Patricia Fonseca once walked the halls of San Jacinto College as a student, but these days she finds herself bringing fourth-graders to her alma mater for the one activity proven to increase student engagement and college graduation rates – outreach through service learning.
"What I remember here is the hands-on approach to science; that's what I really enjoyed the most about my experience at San Jacinto College," said Fonseca, a teacher at Genoa Elementary School who credits former professors Dr. Ann Cartwright, Patricia Steinke, Sherry Eska, now retired, for inspiring her to become an educator. Fonseca holds a bachelor's degree in education, specializing in math education, from the University of Houston-Clear Lake and is set to graduate soon with her master's degree in curriculum instruction at Western Governor's University.
"I know that if my students can communicate what is happening in these STEM activities then they are making sense of what is being taught in the classroom," said Fonseca. STEM is the common acronym for the science, technology, engineering, and math fields.
A recent lecture by Dr. David Laude at the Rice University Baker Institute for Public Policy revealed that service-learning opportunities in STEM play a key role in a formula of initiatives that serve to increase STEM student graduation rates and improve retention at his university. Laude is the senior vice provost and a chemistry professor at the University of Texas at Austin.
STEM service learning can be delivered in a number of ways, from having college science majors serve as guides and mentors to K-12 students, to having a biology class volunteer at a local prairie habitat. The method is similar to any type of community service effort but more focused in purpose, narrow in scope, and impacts not just student engagement in the classroom, but overall retention and graduation rates in colleges as well as universities.
"There's a lot of research out there about STEM service learning and how this reinforces what is learned in the classroom, improves cognitive skills, encourages leadership, and improves self esteem," said Dr. Ann Cartwright, San Jacinto College chemistry professor and STEM coordinator. "I sometimes have my students write about their experiences working with the K-12 students, and what I find is that our students become more involved in class - they come up with fantastic ideas on what to change or add for future STEM service learning events."
When elementary students visit San Jacinto College, they're exposed to a variety of STEM outreach activities like witnessing the chemistry behind making slime, shrinky dinks, finding fossils, identifying bones and plants, a hair-raising plasma ball activity, and an electromagnetic induction activity. This Fall, San Jacinto College hosted two STEM Expos free of charge for children who attend Communities in Schools-Afterschool Centers of Education. These events, funded by an American Chemical Society grant, allowed for the delivery of FTC robotics and humanoids demonstrations, under-water robotics activities, and science experiments for more than 1,000 children from Pasadena and Galena Park.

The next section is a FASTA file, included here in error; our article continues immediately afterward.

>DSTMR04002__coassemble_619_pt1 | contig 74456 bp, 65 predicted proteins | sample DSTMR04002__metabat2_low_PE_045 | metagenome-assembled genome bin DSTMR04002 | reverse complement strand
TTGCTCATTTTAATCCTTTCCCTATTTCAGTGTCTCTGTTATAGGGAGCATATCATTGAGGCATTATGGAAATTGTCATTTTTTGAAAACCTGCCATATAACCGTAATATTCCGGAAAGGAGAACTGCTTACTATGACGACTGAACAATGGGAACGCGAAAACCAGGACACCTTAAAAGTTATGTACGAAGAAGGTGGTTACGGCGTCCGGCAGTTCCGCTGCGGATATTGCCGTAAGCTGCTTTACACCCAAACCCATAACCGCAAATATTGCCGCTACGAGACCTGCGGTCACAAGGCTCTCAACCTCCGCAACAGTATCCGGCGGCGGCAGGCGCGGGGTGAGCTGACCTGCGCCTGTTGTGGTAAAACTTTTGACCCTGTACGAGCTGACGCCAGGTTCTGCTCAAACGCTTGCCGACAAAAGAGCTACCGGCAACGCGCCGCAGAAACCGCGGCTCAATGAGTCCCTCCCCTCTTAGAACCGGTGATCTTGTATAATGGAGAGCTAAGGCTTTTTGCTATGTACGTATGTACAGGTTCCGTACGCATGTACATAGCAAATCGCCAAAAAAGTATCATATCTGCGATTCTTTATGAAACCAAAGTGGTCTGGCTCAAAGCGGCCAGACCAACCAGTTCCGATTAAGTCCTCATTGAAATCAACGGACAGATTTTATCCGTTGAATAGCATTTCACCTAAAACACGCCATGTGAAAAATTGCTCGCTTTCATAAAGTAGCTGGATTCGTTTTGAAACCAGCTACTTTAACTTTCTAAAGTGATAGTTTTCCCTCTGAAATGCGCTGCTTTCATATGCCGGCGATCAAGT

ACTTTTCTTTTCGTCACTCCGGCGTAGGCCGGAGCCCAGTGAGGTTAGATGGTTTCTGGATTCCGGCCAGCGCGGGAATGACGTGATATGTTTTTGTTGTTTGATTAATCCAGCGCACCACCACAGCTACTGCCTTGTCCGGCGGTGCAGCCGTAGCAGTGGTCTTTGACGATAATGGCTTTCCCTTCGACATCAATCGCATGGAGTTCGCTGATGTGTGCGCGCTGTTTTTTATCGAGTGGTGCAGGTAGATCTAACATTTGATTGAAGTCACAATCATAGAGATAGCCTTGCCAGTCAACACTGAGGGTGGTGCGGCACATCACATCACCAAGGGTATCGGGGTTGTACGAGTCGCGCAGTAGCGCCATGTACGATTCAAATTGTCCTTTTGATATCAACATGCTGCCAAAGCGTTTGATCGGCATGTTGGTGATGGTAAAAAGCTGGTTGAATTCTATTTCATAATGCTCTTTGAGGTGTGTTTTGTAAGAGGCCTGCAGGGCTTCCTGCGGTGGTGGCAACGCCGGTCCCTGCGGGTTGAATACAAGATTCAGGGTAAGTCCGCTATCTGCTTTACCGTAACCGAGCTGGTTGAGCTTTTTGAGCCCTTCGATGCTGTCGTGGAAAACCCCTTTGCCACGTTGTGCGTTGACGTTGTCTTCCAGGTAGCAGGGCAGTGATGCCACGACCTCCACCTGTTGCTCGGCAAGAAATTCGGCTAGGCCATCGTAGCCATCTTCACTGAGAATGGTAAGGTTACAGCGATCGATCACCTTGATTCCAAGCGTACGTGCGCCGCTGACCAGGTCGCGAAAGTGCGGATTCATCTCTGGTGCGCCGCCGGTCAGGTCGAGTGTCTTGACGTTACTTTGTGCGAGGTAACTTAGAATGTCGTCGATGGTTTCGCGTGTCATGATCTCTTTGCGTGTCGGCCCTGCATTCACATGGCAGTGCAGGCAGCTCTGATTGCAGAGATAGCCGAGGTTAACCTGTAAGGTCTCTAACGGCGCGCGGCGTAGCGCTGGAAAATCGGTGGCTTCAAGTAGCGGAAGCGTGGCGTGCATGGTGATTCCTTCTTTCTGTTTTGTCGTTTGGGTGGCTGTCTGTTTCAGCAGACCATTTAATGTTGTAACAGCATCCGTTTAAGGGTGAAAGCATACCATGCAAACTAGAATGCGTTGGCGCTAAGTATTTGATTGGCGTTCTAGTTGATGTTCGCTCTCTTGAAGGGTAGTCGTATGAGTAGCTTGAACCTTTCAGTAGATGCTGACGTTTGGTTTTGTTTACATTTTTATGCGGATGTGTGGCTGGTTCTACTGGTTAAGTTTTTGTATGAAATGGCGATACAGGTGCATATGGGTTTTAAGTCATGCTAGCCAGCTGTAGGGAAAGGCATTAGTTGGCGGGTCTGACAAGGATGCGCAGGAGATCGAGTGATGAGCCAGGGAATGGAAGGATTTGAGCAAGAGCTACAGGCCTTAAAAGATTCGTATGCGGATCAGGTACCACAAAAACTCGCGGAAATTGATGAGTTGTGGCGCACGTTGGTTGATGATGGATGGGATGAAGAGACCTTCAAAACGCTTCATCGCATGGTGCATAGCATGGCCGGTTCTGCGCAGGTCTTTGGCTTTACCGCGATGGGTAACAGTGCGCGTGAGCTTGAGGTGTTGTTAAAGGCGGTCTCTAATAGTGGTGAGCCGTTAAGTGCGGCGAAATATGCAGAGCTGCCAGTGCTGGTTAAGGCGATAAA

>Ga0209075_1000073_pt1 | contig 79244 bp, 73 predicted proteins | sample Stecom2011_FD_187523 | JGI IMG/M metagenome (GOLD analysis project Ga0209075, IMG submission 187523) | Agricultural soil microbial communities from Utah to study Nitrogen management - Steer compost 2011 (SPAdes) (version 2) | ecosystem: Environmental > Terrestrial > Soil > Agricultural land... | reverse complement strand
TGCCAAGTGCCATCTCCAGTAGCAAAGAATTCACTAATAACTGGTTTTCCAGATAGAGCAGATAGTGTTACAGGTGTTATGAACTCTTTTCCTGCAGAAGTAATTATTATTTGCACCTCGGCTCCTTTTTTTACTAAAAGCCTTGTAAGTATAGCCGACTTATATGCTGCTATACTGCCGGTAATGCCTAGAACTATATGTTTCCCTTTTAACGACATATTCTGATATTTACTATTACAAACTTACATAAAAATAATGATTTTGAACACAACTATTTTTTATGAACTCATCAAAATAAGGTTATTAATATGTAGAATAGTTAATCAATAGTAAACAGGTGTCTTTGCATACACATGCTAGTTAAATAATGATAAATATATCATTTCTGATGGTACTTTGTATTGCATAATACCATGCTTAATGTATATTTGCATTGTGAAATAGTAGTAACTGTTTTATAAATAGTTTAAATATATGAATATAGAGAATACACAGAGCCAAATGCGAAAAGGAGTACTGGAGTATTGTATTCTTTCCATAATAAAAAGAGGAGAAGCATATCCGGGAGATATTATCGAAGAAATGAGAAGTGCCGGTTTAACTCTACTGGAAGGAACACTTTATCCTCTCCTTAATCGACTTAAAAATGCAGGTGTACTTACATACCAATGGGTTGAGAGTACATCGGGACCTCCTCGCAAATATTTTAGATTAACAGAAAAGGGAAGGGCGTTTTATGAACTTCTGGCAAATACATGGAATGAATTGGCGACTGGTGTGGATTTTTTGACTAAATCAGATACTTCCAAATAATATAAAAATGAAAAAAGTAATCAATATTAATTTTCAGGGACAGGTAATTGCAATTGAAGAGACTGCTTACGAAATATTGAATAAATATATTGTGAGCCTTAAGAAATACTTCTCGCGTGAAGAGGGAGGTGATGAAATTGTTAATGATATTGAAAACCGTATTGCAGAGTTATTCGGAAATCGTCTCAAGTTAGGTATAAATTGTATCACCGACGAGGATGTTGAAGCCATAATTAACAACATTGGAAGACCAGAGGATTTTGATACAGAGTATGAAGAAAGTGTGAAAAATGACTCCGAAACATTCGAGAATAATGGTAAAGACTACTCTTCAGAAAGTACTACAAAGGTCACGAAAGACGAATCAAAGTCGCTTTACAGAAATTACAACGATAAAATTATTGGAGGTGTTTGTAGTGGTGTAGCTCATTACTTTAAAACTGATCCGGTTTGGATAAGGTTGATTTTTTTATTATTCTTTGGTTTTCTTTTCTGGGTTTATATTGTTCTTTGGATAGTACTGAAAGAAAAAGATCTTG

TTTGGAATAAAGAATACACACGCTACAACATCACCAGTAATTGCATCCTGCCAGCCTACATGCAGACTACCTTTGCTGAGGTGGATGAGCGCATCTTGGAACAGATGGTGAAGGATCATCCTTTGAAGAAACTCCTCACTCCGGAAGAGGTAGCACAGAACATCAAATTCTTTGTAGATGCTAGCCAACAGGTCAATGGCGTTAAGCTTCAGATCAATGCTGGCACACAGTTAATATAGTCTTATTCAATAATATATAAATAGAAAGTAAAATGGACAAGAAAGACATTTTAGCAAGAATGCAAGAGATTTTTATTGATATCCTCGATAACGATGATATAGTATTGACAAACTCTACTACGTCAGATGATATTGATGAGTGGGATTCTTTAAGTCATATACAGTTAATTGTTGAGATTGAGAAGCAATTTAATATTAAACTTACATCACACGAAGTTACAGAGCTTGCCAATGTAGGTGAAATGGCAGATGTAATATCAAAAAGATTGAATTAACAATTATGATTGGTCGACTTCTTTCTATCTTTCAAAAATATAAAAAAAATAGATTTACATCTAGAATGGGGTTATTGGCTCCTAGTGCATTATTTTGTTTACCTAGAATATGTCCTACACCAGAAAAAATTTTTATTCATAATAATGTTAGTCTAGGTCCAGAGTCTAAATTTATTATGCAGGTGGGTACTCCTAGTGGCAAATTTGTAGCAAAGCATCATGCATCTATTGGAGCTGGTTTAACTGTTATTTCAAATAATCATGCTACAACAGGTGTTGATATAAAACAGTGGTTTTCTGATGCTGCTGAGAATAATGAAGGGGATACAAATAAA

Cartwright's first group of STEM outreach students from Genoa Elementary, who were a part of the 2008 San Jacinto College STEM service-learning event, will soon be approaching their senior year of high school. She hopes to find out how many of them may have chosen STEM-related career paths.
"We have found that STEM service learning activities act as a way to courage our college students to persist, and I'm eager to know the effects these outreach activities have on K-12 students who came here, worked alongside our students, and if these activities indeed helped to inspire them toward a college education and STEM careers," said Cartwright.
The San Jacinto College STEM Council supports all STEM-related service-learning and outreach opportunities available through the College. For more information, visit sanjac.edu/stem-council.
About San Jacinto College
Surrounded by monuments of history, industries and maritime enterprises of today, and the space age of tomorrow, San Jacinto College has been serving the citizens of East Harris County, Texas, for more than 50 years. As an Achieving the Dream Leader College, San Jacinto College is committed to the goals and aspirations of a diverse population of approximately 30,000 credit students. The College offers 186 degrees and certificates, with 46 technical programs and a university transfer division. Students benefit from a support system that maps out a pathway for success, and job training programs that are renowned for meeting the needs of growing industries in the region. San Jacinto College graduates contribute nearly $690 million each year to the Texas workforce.